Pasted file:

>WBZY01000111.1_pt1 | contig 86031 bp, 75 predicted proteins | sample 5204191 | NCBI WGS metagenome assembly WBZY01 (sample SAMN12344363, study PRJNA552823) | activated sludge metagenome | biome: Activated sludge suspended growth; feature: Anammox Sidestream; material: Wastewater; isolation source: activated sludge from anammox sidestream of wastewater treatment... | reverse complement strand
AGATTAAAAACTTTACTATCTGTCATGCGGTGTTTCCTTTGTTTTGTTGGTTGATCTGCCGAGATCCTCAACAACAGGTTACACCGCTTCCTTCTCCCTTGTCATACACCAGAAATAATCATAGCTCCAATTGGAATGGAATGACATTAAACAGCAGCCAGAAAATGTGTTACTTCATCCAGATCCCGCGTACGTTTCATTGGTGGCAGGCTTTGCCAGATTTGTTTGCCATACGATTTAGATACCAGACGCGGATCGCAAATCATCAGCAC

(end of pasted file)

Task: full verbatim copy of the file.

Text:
>WBZY01000111.1_pt1 | contig 86031 bp, 75 predicted proteins | sample 5204191 | NCBI WGS metagenome assembly WBZY01 (sample SAMN12344363, study PRJNA552823) | activated sludge metagenome | biome: Activated sludge suspended growth; feature: Anammox Sidestream; material: Wastewater; isolation source: activated sludge from anammox sidestream of wastewater treatment... | reverse complement strand
AGATTAAAAACTTTACTATCTGTCATGCGGTGTTTCCTTTGTTTTGTTGGTTGATCTGCCGAGATCCTCAACAACAGGTTACACCGCTTCCTTCTCCCTTGTCATACACCAGAAATAATCATAGCTCCAATTGGAATGGAATGACATTAAACAGCAGCCAGAAAATGTGTTACTTCATCCAGATCCCGCGTACGTTTCATTGGTGGCAGGCTTTGCCAGATTTGTTTGCCATACGATTTAGATACCAGACGCGGATCGCAAATCATCAGCAC